There are a number of medications available in the United States that have been approved by the FDA to prevent pregnancy in women who elect to use an oral contraceptive, like Yaz, a popular drospirenone-based birth control pill manufactured by Bayer Healthcare. Unfortunately, many of the newer-generation birth control pills on the market today have been linked to serious and potentially life-threatening side effects. Yaz, for example, belongs to a class of oral contraceptive that is believed to cause heart attack, stroke, gallbladder disease, deep vein thrombosis, and pulmonary embolism injuries in users. If you used Yaz or Yasmin in the past, and you have since suffered one or more of these serious side effects, contact a reputable Yaz injury lawyer today for legal help. You may have grounds to file a Yaz lawsuit against Bayer, in order to seek fair and timely reimbursement for your injuries.
Women who take Yaz in an effort to prevent pregnancy may be exposing themselves to serious and potentially life-threatening side effects, and as Mark Woods of New York University School of Medicine told the AP, “I can see no real group of patients that this drug benefited over existing alternatives. Without any clear benefit, and given the potentially catastrophic risk, I voted [in the 2011 FDA panel, that the benefits of drospirenone-containing drugs do not outweigh their potential harm].” With this in mind, some alternatives to Yaz for pregnancy prevention in women include the following:
Yaz is a combination birth control pill that contains both estrogen and a new generation of synthetic progesterone called drospirenone, and is designed to prevent ovulation and cause changes in the cervical and uterine lining, making it more difficult for sperm to reach the uterus and for fertilized eggs to attach to the uterine wall. Yaz has also been approved to treat moderate acne in women fourteen years of age or older. What many people may not know is that Yaz, and its parent company, Bayer Healthcare Inc., have recently been criticized in the media for not being honest about the harmful side effects that may be associated with the drug, many of which have resulted in permanent health issues and even fatality.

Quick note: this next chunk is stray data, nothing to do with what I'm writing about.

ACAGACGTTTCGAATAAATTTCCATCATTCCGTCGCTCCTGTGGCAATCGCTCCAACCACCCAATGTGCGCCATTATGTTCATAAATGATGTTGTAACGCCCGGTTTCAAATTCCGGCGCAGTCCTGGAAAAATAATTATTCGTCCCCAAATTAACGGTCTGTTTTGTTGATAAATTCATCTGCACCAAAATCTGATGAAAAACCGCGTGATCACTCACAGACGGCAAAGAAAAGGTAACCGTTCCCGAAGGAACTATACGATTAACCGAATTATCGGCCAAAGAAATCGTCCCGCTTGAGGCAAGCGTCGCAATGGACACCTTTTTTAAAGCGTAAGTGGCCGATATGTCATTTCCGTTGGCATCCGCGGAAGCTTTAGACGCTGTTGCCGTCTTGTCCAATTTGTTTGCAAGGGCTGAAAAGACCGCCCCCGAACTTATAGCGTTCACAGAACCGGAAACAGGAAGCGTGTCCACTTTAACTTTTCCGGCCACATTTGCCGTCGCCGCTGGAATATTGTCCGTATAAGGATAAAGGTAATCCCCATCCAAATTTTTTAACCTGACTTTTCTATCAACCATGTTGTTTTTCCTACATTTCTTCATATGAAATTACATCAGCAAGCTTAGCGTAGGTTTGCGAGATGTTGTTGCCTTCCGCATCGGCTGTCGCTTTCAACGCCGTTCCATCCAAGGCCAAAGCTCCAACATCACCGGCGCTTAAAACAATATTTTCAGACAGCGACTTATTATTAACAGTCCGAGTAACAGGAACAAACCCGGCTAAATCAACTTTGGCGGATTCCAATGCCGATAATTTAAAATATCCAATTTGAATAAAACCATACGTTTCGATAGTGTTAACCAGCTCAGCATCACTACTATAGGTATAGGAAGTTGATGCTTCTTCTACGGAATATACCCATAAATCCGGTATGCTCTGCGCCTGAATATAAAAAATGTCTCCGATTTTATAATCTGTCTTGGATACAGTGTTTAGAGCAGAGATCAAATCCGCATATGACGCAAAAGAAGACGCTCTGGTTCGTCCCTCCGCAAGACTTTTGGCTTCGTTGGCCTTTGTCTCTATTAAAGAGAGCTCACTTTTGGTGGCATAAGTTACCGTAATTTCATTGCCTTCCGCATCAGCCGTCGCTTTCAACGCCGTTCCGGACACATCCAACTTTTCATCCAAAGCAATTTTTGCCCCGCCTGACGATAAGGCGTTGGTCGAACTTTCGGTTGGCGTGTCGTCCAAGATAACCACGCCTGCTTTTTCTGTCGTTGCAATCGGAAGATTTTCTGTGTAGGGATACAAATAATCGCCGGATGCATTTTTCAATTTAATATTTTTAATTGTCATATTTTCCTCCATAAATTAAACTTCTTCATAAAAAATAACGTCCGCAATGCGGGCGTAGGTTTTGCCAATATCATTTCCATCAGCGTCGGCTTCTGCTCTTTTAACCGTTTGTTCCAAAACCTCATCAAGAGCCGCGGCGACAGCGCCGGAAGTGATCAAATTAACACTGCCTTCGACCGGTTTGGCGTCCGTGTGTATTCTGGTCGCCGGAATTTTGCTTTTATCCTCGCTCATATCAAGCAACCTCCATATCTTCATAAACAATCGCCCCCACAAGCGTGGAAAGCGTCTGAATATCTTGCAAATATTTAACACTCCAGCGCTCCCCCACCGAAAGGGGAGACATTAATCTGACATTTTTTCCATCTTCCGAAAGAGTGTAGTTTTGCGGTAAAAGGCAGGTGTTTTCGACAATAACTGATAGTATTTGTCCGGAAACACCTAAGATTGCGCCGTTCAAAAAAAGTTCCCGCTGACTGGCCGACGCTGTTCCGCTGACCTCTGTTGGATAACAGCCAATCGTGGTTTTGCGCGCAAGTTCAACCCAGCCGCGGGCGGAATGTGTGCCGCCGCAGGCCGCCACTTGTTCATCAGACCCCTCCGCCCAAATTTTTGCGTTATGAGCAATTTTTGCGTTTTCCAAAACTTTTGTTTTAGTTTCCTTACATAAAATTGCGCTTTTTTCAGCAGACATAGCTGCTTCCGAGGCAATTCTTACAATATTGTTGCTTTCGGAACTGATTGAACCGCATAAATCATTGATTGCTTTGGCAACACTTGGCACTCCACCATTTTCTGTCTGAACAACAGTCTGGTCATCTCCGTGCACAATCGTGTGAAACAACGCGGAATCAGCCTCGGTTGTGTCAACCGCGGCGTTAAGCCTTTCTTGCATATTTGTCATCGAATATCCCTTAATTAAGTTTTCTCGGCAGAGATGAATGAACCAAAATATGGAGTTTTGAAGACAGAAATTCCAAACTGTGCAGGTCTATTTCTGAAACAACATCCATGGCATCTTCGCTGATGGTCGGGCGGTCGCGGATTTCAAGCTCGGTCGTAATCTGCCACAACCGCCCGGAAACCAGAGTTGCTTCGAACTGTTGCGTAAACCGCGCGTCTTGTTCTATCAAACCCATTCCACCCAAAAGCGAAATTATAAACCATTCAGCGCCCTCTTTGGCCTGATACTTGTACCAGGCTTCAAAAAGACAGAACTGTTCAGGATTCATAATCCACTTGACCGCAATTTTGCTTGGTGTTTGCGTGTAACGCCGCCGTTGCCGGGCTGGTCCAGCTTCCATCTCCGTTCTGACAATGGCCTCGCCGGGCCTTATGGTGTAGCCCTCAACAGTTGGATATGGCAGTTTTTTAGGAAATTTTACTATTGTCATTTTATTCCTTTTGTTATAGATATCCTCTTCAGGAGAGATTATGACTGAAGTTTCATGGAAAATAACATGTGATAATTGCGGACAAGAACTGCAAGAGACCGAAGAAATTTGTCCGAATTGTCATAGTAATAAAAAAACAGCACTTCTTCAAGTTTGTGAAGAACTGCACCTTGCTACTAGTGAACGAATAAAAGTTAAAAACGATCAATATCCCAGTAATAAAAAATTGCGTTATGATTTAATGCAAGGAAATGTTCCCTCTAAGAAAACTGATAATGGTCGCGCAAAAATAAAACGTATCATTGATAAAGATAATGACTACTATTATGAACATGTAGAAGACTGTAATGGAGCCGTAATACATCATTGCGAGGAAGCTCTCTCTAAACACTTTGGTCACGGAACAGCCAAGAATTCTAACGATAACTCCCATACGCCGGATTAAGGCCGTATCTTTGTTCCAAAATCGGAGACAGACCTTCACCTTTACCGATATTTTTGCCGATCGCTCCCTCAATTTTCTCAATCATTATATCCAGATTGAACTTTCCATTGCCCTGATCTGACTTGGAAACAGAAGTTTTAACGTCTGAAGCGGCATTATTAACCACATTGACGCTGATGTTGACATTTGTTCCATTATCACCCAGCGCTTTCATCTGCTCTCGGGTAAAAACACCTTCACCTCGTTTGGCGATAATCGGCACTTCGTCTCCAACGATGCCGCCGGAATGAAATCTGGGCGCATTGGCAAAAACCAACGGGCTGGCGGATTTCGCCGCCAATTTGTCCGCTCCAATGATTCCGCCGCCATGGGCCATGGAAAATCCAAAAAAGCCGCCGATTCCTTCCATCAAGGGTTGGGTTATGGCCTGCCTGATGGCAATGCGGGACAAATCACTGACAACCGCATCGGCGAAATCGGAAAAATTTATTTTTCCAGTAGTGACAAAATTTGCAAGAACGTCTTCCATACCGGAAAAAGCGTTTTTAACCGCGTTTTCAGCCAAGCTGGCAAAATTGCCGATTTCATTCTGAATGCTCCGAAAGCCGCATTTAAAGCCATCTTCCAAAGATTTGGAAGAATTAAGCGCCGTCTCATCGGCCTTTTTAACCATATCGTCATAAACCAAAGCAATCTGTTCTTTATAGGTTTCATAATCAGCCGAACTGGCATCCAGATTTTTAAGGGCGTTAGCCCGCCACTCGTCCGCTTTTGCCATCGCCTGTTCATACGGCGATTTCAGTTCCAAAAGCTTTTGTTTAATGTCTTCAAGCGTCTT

Yaz is an extremely popular oral contraceptive marketed by Bayer as an effective means of pregnancy prevention and moderate acne treatment, as well as a treatment for the symptoms of premenstrual dysphoric disorder. However, recent research has linked the use of Yaz to serious and potentially fatal side effects, including the following:
To date, at least 100 deaths and thousands of injuries have been linked to Yaz treatment, and studies have shown that Yaz users may be as much as two- to three-times more likely to suffer blood clot-related injuries than women who take older oral contraceptives.
According to an independent review issued by the FDA in 2011, “there has long been concern about the risk of both arterial and venous cardiovascular complications imparted by the use of combined hormonal contraceptives (CHCs),” and “an increased risk of venous thromboembolism (VTE) (deep venous thrombosis [DVT] and pulmonary embolism [PE]) is well established and has been consistently reported.” In order to evaluate the potential risk of blood clot injuries associated with Yaz treatment, the FDA examined 835,826 cases where women between the ages of 10 and 55 used at least one prescription for a study CHC between January 1, 2011 and December 31, 2007. According to the findings of the FDA researchers, the use of drospirenone-based birth control pills like Yaz was associated with a higher risk of VTE and other blood clot-related side effects in women.
One of the reasons Yaz is considered to be such a dangerous drug is that it is a “fourth generation” combination birth control pill, meaning it contains a newer type of synthetic progestin called drospirenone. According to a warning letter issued to Bayer by FDA officials, drospirenone may lead to serious heart and health problems, including heart attack, stroke and blood clots. Drospirenone-based oral contraceptives are believed to be so harmful for women, because the synthetic progesterone increases the level of potassium in the blood, which may result in hyperkalemia, a condition that can cause cardiac arrest and kidney failure.